However a fair bit has changed since North’s aggressive bid five years ago. For one, De Goey was 21 at the time and a Luke Jackson-type commodity where the sky was the ceiling and he had the potential to be the number one player in the game.
And the Roos have since undergone significant change including to their football department and committed to a full-scale rebuild. So does a player who’ll be 27 by the start of next season and comes with baggage and risk make sense for North in a period where its endeavouring to set standards? Unlikely.
Another team who’s thought to have cap space is Hawthorn, but find itself in a similar position to the rebuilding Roos.
Heck, just last year the Hawks were shopping senior players to rival clubs to bring more draft picks through the door. It’s clear that the club’s priorities are redeveloping its list and getting younger under Sam Mitchell in a new era at Waverley, thus making De Goey a questionable target.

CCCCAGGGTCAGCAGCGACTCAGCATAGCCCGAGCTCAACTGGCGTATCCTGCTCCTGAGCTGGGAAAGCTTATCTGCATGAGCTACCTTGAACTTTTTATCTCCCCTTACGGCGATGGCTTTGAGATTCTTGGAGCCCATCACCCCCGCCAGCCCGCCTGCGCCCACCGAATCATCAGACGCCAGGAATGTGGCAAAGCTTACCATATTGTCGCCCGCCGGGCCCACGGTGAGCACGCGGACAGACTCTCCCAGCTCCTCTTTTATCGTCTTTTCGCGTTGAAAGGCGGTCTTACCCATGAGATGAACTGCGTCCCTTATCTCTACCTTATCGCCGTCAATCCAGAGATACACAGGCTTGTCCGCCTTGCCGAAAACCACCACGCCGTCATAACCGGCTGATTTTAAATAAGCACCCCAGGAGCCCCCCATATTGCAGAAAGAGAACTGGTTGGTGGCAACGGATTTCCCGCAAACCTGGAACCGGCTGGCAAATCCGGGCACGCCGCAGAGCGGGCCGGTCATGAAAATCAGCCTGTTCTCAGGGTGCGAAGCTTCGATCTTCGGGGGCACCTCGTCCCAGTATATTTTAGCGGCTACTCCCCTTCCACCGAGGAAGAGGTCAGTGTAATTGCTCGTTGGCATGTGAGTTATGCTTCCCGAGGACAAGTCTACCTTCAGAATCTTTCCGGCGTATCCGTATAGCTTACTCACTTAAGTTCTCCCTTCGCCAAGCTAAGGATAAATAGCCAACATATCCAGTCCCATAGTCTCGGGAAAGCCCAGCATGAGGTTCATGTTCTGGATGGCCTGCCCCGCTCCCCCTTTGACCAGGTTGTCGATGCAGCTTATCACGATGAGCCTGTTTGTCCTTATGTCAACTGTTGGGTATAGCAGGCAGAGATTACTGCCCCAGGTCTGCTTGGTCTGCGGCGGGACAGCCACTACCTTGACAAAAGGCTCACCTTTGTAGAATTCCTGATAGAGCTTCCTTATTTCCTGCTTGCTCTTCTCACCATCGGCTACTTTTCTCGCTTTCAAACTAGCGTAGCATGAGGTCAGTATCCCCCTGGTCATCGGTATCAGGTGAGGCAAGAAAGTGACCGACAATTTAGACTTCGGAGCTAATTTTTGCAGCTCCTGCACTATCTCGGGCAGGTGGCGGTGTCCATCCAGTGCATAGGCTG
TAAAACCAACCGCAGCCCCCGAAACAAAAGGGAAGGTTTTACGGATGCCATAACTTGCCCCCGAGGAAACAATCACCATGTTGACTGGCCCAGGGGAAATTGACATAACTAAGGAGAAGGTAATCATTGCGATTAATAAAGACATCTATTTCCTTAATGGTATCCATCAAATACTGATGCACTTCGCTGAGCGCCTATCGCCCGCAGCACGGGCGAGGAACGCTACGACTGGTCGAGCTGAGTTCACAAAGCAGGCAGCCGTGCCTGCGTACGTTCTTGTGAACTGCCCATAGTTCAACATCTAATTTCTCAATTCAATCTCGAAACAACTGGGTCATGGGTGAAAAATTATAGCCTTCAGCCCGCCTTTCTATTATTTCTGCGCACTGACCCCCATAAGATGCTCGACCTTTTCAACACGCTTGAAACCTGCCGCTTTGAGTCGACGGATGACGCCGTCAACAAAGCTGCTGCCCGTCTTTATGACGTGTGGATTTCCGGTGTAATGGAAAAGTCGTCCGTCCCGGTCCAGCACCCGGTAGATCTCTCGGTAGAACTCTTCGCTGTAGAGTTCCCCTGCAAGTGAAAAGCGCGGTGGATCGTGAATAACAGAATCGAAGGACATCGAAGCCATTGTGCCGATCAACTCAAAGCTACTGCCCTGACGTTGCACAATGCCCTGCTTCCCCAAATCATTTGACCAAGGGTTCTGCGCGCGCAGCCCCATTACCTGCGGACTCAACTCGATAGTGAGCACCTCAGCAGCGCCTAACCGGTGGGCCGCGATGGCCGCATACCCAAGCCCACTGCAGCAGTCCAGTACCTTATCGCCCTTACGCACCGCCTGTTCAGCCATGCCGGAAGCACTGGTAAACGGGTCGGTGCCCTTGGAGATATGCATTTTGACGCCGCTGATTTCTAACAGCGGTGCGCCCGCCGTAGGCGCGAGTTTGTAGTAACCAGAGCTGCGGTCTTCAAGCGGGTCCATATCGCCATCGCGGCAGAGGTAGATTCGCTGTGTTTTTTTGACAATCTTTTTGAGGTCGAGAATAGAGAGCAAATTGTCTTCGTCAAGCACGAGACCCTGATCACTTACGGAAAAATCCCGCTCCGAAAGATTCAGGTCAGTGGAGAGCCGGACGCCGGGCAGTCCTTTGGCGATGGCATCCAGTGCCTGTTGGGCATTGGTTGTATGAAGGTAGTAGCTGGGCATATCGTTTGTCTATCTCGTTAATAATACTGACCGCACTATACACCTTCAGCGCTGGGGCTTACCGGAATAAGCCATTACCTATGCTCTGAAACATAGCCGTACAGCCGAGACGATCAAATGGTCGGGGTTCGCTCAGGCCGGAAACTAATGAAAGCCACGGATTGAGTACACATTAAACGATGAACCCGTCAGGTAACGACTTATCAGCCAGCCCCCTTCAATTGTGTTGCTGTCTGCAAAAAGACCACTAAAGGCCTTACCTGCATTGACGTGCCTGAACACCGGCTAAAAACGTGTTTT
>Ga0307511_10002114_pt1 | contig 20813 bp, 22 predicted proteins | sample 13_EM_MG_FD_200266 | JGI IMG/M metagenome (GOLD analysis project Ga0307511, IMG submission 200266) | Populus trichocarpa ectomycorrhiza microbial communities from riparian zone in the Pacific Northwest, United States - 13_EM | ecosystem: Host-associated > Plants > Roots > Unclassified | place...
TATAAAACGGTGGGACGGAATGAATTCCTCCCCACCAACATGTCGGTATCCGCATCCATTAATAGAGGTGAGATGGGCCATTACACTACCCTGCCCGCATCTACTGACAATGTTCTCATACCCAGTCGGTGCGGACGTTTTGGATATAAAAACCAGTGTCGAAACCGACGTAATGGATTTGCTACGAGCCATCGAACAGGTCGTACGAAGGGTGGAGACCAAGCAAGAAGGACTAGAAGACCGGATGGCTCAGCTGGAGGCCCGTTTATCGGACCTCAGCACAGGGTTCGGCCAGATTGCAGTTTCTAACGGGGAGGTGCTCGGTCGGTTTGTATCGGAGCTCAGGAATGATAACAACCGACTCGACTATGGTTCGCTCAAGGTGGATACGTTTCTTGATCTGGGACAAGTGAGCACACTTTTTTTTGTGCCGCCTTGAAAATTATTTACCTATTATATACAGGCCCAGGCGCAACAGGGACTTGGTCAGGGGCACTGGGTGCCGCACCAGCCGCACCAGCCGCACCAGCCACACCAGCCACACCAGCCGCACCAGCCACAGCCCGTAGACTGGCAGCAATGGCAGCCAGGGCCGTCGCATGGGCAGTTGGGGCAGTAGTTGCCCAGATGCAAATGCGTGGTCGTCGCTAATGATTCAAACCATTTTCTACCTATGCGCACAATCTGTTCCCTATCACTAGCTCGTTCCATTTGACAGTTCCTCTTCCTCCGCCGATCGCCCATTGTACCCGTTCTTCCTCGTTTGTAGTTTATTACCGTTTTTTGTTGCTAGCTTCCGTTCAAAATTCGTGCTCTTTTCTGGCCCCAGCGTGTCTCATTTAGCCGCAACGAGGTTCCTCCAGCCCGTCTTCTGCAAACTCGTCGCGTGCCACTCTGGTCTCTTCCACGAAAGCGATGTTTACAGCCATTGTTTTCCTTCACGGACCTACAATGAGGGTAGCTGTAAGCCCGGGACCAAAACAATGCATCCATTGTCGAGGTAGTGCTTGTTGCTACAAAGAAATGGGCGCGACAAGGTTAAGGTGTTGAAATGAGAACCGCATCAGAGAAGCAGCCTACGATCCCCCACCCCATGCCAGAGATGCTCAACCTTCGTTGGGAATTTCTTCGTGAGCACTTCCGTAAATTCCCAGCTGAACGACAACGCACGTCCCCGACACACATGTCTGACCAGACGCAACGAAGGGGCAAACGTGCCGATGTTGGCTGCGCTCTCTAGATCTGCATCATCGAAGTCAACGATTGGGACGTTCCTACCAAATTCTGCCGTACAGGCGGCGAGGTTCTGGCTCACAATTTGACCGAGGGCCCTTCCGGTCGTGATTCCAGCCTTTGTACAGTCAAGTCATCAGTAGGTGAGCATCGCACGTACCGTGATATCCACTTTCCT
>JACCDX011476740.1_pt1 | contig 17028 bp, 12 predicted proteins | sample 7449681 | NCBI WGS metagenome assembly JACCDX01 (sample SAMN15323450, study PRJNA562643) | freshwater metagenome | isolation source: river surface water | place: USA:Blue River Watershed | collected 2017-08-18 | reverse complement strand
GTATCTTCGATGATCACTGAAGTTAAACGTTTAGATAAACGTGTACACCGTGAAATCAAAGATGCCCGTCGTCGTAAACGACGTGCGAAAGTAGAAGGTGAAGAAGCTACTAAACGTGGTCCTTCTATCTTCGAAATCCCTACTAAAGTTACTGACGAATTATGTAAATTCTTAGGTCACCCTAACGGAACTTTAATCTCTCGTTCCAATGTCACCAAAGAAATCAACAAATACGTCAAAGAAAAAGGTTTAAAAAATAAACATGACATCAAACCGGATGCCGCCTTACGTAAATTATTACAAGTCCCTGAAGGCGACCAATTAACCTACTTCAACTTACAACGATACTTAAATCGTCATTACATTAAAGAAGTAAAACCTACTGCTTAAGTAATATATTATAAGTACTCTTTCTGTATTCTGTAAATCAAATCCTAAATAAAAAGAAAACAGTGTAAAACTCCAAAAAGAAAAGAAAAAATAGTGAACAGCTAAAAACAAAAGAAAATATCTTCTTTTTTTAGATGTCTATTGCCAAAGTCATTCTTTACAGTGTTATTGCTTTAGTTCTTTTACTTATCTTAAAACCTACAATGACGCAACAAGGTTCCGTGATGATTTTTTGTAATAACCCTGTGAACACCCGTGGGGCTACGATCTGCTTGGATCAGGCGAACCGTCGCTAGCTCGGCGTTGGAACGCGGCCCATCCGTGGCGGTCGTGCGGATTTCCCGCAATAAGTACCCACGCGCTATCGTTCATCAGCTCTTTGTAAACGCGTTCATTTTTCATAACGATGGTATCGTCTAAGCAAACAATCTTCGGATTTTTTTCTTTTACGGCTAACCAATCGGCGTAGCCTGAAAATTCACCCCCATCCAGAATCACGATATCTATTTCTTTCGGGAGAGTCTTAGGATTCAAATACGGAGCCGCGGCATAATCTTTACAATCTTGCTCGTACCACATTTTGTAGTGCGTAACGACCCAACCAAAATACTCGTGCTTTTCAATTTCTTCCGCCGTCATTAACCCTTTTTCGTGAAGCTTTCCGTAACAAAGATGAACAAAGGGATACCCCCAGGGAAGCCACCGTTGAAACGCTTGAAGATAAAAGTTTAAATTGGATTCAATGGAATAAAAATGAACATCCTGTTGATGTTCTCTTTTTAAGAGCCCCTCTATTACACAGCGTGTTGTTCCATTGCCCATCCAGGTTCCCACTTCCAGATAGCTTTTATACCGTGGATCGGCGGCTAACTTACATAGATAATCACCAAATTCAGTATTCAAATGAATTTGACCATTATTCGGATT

Although the Hawks’ midfield — much like Essendon’s — is very one paced and could use an X-factor like De Goe who can burst away from stoppages.
Then there’s the potential for a lower-profile club such as Port Adelaide to offer De Goey the opportunity to get away from the bright lights of Melbourne where he’d cop less scrutiny.
While trouble seems to follow De Goey wherever he goes, moving away from the limelight may be something that appeals to him, much like with Lance Franklin and even Joe Daniher.
HOW MUCH COULD HE COMMAND?
If one were to discard De Goey‘s off-field baggage — a big if — the on-field credentials of the 26-year-old are impressive.
Only two players in the competition this season average at least 20 disposals, 400 metres gained and one goal: Jordan De Goey and Marcus Bontempelli.
It‘s rare company to keep and one that underlines De Goey’s credentials as a midfielder/forward.
Judged as a midfield / forward, his rating points are 14.7 — the two above him are Bontempelli and Tom Liberatore.
He ranks elite in clearances, while he‘s above average in disposals, contested possessions, metres gained and goals.
As a pure midfielder, those disposal and clearance numbers come back down to average, but at most clubs if not all he would likely play the midfield / forward role given it‘s where he appears to have the most impact.
He‘s also thrived in that role and, on numbers at least, improved upon it this season compared to last, when the move was first made.
His player rating points have jumped from 9.1 to 14.7, his average metres gained have jumped by nearly 100 and he averages nearly two more clearances per game.